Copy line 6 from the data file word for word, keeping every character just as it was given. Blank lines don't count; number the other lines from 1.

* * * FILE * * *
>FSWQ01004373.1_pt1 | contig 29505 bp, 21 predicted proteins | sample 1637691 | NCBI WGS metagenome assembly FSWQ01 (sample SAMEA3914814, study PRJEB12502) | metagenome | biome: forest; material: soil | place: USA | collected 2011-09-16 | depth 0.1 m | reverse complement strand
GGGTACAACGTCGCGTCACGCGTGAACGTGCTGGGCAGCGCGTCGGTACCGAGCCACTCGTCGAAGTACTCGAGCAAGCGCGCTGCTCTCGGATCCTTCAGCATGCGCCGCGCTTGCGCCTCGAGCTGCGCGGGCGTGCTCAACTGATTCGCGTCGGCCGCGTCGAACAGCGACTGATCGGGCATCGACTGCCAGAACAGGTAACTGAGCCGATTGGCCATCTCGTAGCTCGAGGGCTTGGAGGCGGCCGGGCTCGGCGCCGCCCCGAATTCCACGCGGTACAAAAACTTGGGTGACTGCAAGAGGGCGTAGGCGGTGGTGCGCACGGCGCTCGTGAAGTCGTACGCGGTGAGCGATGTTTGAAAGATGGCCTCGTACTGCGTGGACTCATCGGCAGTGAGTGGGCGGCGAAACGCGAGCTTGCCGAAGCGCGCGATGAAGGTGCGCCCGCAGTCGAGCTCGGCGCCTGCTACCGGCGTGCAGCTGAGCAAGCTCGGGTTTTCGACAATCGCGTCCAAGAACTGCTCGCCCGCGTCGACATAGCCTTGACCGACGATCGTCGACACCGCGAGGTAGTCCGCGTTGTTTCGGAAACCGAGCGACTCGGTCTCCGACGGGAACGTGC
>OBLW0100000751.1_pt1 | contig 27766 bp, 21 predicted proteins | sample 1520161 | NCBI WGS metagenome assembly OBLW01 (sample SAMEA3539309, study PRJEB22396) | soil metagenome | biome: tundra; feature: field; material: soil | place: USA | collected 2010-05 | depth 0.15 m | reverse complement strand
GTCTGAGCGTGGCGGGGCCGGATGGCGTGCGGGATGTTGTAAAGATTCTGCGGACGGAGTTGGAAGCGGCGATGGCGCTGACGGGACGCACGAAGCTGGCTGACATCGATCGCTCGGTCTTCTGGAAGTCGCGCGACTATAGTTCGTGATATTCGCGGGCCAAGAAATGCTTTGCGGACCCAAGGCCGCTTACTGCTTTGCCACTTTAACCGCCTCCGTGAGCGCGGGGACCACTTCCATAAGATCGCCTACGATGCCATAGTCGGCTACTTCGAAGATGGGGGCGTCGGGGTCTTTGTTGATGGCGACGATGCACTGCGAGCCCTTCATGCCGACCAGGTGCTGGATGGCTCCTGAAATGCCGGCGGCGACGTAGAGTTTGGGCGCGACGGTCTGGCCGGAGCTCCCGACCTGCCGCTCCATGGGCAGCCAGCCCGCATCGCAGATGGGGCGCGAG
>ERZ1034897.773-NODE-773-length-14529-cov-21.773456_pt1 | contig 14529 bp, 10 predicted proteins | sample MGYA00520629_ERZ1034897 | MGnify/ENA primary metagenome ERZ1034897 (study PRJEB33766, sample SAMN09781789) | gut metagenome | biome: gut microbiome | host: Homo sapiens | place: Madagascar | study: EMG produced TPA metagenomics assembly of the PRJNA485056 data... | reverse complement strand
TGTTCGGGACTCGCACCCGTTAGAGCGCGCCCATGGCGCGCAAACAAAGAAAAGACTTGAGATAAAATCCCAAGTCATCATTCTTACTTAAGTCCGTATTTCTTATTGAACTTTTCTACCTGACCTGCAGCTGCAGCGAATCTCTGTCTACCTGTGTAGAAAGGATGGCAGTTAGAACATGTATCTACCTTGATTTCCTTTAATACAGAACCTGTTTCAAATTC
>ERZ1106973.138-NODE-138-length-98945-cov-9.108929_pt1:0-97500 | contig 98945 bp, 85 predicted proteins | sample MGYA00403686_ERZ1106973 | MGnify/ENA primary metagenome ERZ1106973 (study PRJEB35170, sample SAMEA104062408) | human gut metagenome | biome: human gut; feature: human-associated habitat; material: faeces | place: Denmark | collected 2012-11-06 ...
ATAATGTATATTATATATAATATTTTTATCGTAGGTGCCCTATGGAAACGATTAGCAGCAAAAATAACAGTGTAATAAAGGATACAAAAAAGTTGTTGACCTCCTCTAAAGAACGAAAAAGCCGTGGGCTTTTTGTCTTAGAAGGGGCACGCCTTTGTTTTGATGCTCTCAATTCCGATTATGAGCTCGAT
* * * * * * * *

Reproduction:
TGTTCGGGACTCGCACCCGTTAGAGCGCGCCCATGGCGCGCAAACAAAGAAAAGACTTGAGATAAAATCCCAAGTCATCATTCTTACTTAAGTCCGTATTTCTTATTGAACTTTTCTACCTGACCTGCAGCTGCAGCGAATCTCTGTCTACCTGTGTAGAAAGGATGGCAGTTAGAACATGTATCTACCTTGATTTCCTTTAATACAGAACCTGTTTCAAATTC